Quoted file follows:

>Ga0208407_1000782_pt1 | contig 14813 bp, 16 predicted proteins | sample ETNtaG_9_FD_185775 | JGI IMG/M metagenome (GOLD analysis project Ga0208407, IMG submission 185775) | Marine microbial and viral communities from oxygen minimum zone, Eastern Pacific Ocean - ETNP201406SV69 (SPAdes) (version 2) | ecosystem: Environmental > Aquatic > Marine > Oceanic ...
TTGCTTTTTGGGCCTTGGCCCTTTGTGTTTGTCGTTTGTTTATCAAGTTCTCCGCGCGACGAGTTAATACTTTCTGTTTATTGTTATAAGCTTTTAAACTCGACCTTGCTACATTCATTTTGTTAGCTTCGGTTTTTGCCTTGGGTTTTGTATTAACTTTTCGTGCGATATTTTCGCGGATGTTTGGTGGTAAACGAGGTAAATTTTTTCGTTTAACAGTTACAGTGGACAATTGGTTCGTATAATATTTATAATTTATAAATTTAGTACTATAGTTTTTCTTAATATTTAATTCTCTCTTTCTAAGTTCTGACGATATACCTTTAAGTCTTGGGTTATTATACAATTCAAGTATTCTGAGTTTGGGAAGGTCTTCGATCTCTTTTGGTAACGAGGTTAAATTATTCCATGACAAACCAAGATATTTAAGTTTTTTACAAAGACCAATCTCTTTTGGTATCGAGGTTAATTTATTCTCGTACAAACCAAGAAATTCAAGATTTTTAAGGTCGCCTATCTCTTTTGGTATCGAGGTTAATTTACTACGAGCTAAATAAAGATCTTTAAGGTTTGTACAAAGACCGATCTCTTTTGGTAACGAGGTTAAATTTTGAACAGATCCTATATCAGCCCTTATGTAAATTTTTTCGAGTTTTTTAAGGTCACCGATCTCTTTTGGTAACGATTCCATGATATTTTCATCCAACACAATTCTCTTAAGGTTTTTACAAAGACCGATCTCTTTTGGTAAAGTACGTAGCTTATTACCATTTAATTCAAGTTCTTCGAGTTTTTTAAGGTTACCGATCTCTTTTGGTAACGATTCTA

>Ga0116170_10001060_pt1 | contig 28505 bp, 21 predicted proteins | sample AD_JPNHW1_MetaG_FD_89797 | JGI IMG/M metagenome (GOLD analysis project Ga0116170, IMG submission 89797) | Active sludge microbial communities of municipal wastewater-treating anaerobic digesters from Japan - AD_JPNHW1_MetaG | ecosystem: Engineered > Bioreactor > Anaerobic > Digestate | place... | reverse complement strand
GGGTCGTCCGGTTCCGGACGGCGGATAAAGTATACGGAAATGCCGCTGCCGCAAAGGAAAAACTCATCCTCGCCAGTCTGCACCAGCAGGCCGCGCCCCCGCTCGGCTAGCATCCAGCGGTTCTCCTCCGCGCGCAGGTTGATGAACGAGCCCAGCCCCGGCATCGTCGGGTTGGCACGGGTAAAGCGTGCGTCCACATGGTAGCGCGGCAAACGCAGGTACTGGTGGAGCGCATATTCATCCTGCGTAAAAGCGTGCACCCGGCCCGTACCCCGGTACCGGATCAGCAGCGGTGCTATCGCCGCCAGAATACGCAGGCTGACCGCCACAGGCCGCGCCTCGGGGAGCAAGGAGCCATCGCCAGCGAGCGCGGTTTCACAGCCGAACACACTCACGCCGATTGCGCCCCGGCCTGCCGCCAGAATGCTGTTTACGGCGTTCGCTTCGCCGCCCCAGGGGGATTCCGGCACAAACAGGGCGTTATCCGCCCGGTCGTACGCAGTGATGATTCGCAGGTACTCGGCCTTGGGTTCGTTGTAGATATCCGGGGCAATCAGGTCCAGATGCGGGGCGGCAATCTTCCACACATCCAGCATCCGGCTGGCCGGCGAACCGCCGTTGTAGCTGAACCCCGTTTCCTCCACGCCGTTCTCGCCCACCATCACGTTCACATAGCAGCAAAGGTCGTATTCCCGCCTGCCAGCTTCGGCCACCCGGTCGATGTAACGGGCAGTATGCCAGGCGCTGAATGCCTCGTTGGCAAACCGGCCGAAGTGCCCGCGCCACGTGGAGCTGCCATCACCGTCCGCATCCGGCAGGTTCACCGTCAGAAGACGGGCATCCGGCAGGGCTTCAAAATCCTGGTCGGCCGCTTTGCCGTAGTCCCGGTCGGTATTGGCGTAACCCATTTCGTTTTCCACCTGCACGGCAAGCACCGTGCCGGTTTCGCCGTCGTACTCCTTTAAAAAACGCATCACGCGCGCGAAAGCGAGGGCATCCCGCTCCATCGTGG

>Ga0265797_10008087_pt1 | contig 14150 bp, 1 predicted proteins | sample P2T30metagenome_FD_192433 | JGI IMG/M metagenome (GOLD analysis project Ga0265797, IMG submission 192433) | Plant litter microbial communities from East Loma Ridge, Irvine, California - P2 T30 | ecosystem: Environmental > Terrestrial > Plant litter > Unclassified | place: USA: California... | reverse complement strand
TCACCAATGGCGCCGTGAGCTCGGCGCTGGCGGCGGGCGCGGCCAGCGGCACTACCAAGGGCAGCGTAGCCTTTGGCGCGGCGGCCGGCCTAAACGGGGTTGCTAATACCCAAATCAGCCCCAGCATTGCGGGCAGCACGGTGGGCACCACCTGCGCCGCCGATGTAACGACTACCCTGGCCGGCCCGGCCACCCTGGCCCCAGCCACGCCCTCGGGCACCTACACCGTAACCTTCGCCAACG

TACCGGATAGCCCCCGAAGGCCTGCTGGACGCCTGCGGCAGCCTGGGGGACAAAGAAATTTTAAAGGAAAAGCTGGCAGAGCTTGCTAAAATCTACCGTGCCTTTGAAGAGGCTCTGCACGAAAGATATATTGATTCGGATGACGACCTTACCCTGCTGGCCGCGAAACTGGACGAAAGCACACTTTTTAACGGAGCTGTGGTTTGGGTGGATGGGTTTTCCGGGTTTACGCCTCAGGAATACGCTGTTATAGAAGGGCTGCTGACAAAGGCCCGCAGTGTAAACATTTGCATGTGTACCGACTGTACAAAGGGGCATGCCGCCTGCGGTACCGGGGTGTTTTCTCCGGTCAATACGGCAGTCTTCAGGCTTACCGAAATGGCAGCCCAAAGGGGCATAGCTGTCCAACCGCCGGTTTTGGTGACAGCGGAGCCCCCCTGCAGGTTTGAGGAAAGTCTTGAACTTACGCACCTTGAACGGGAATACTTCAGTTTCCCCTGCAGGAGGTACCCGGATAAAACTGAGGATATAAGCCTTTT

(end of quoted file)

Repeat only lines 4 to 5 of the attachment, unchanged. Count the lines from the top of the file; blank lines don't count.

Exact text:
GGGTCGTCCGGTTCCGGACGGCGGATAAAGTATACGGAAATGCCGCTGCCGCAAAGGAAAAACTCATCCTCGCCAGTCTGCACCAGCAGGCCGCGCCCCCGCTCGGCTAGCATCCAGCGGTTCTCCTCCGCGCGCAGGTTGATGAACGAGCCCAGCCCCGGCATCGTCGGGTTGGCACGGGTAAAGCGTGCGTCCACATGGTAGCGCGGCAAACGCAGGTACTGGTGGAGCGCATATTCATCCTGCGTAAAAGCGTGCACCCGGCCCGTACCCCGGTACCGGATCAGCAGCGGTGCTATCGCCGCCAGAATACGCAGGCTGACCGCCACAGGCCGCGCCTCGGGGAGCAAGGAGCCATCGCCAGCGAGCGCGGTTTCACAGCCGAACACACTCACGCCGATTGCGCCCCGGCCTGCCGCCAGAATGCTGTTTACGGCGTTCGCTTCGCCGCCCCAGGGGGATTCCGGCACAAACAGGGCGTTATCCGCCCGGTCGTACGCAGTGATGATTCGCAGGTACTCGGCCTTGGGTTCGTTGTAGATATCCGGGGCAATCAGGTCCAGATGCGGGGCGGCAATCTTCCACACATCCAGCATCCGGCTGGCCGGCGAACCGCCGTTGTAGCTGAACCCCGTTTCCTCCACGCCGTTCTCGCCCACCATCACGTTCACATAGCAGCAAAGGTCGTATTCCCGCCTGCCAGCTTCGGCCACCCGGTCGATGTAACGGGCAGTATGCCAGGCGCTGAATGCCTCGTTGGCAAACCGGCCGAAGTGCCCGCGCCACGTGGAGCTGCCATCACCGTCCGCATCCGGCAGGTTCACCGTCAGAAGACGGGCATCCGGCAGGGCTTCAAAATCCTGGTCGGCCGCTTTGCCGTAGTCCCGGTCGGTATTGGCGTAACCCATTTCGTTTTCCACCTGCACGGCAAGCACCGTGCCGGTTTCGCCGTCGTACTCCTTTAAAAAACGCATCACGCGCGCGAAAGCGAGGGCATCCCGCTCCATCGTGG

>Ga0265797_10008087_pt1 | contig 14150 bp, 1 predicted proteins | sample P2T30metagenome_FD_192433 | JGI IMG/M metagenome (GOLD analysis project Ga0265797, IMG submission 192433) | Plant litter microbial communities from East Loma Ridge, Irvine, California - P2 T30 | ecosystem: Environmental > Terrestrial > Plant litter > Unclassified | place: USA: California... | reverse complement strand